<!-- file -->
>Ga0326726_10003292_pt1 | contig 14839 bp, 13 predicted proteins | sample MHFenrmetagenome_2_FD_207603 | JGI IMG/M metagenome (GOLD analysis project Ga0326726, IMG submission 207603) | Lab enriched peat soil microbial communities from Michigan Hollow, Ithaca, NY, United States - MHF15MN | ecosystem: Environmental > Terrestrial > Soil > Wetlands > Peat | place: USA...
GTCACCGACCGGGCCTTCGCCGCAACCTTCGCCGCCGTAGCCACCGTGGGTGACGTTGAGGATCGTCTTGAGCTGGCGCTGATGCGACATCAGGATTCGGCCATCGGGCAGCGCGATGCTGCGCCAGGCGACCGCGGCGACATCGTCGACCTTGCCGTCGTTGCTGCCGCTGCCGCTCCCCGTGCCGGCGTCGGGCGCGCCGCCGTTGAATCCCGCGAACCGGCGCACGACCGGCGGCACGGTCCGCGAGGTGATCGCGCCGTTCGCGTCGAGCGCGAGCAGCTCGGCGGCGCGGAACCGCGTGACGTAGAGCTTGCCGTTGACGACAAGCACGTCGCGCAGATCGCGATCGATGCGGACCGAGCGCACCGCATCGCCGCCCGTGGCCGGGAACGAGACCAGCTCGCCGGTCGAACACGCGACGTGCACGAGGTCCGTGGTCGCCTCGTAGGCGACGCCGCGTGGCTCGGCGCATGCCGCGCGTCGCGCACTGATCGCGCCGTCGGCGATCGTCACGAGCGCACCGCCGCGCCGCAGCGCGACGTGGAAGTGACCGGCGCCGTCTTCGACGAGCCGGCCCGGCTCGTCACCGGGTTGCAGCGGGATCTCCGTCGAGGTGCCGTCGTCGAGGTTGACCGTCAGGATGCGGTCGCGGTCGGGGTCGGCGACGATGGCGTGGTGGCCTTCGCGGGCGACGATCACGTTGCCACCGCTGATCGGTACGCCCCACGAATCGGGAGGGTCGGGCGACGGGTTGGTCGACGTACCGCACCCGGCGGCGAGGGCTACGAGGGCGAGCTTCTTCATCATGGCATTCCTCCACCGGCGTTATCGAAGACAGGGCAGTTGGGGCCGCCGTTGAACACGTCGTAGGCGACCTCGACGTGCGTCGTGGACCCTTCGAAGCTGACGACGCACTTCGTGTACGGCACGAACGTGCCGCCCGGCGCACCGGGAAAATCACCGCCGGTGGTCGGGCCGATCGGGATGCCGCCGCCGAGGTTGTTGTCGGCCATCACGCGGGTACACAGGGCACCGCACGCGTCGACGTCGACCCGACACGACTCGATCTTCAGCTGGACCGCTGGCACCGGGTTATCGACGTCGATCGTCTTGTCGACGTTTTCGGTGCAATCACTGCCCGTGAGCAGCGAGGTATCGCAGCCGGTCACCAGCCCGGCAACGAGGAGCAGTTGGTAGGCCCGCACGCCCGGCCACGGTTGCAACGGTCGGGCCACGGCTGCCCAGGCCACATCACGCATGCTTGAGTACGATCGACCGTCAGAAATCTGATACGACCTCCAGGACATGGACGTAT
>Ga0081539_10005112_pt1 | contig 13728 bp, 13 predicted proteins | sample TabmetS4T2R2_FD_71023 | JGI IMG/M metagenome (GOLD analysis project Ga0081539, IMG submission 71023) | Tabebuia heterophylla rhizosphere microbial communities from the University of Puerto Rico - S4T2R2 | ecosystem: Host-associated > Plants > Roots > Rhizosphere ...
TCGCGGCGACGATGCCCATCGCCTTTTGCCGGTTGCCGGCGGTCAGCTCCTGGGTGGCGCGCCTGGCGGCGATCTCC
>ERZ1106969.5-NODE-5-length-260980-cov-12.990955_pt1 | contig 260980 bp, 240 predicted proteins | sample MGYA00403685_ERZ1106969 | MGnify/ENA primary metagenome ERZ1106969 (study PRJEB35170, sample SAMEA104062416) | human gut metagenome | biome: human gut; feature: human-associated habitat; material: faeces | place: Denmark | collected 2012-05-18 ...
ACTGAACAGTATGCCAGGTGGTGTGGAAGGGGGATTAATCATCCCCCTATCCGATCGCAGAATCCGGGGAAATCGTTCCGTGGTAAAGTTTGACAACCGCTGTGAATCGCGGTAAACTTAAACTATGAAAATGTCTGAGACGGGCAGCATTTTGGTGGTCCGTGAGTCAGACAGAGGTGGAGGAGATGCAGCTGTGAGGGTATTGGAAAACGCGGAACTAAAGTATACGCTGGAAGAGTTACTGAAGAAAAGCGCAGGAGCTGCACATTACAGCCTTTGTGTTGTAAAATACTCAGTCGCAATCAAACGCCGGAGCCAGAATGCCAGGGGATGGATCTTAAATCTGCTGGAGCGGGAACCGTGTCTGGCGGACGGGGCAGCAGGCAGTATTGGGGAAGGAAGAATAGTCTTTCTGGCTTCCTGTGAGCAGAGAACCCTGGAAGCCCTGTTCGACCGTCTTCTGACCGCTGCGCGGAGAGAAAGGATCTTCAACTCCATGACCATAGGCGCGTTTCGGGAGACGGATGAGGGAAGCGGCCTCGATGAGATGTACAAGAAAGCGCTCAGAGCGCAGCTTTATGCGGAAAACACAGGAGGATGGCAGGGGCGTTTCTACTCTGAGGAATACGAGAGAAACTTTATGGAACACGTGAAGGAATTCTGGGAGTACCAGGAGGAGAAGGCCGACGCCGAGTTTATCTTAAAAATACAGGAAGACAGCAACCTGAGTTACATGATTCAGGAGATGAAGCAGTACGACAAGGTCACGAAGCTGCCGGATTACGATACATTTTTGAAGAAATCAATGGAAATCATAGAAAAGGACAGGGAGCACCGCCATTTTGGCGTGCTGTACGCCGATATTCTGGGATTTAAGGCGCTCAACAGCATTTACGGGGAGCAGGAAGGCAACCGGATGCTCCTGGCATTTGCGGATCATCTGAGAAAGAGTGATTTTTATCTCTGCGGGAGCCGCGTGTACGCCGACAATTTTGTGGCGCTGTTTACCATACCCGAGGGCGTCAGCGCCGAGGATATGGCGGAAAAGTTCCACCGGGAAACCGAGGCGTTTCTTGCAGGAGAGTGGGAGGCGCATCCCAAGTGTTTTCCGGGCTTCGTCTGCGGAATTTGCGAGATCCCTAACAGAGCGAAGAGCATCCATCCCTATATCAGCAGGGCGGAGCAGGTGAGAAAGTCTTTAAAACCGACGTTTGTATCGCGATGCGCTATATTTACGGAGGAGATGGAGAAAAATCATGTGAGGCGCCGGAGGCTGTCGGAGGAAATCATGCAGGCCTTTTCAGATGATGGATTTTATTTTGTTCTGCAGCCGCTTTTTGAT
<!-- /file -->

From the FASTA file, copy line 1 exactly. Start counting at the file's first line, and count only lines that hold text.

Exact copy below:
>Ga0326726_10003292_pt1 | contig 14839 bp, 13 predicted proteins | sample MHFenrmetagenome_2_FD_207603 | JGI IMG/M metagenome (GOLD analysis project Ga0326726, IMG submission 207603) | Lab enriched peat soil microbial communities from Michigan Hollow, Ithaca, NY, United States - MHF15MN | ecosystem: Environmental > Terrestrial > Soil > Wetlands > Peat | place: USA...